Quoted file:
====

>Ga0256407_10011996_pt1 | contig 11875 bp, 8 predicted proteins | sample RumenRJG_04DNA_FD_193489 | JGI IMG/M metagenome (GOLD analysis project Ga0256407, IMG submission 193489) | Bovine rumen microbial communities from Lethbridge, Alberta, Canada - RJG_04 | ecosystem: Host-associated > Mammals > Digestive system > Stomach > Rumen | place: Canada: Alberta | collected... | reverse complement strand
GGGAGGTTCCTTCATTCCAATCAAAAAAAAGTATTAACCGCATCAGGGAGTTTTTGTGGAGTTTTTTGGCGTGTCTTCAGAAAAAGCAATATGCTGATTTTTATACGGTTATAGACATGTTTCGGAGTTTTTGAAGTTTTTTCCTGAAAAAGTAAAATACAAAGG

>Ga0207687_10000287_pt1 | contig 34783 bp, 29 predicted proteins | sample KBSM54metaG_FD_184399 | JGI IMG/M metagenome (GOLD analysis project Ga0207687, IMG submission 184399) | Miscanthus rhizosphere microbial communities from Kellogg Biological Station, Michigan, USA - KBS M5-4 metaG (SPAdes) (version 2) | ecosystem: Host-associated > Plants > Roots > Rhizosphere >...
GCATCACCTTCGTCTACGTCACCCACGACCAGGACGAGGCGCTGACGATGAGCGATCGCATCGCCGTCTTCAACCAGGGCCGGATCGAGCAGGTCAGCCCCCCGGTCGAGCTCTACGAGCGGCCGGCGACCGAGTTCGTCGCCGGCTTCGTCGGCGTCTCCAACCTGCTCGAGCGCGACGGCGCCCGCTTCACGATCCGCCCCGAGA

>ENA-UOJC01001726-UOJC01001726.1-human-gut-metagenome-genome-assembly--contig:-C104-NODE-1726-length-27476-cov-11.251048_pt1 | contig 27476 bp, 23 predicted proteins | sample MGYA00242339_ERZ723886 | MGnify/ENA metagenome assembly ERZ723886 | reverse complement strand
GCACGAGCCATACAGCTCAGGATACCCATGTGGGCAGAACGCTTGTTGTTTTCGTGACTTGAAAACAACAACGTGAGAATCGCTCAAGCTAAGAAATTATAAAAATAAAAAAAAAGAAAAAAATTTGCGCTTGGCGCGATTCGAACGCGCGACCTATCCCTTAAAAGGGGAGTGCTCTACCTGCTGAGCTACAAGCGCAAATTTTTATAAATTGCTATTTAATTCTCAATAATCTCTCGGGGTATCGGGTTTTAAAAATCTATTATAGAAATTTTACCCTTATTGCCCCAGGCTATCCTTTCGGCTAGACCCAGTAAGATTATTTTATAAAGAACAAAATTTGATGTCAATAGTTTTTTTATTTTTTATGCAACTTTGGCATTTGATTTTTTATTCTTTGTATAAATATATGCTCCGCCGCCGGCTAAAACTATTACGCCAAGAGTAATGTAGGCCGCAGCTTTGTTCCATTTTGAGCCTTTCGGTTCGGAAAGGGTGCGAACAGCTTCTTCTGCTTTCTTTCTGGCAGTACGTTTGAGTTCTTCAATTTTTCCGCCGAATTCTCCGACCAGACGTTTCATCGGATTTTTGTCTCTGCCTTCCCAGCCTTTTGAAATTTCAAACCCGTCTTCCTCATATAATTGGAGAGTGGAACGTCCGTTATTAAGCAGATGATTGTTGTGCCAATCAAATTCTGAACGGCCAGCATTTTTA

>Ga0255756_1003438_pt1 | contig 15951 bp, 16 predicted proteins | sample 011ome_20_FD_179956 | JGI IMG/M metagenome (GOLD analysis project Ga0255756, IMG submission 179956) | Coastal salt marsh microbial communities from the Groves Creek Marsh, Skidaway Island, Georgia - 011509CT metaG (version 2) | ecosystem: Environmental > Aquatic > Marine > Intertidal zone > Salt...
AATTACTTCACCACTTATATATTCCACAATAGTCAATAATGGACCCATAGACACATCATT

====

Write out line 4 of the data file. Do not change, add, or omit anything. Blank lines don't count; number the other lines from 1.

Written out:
GCATCACCTTCGTCTACGTCACCCACGACCAGGACGAGGCGCTGACGATGAGCGATCGCATCGCCGTCTTCAACCAGGGCCGGATCGAGCAGGTCAGCCCCCCGGTCGAGCTCTACGAGCGGCCGGCGACCGAGTTCGTCGCCGGCTTCGTCGGCGTCTCCAACCTGCTCGAGCGCGACGGCGCCCGCTTCACGATCCGCCCCGAGA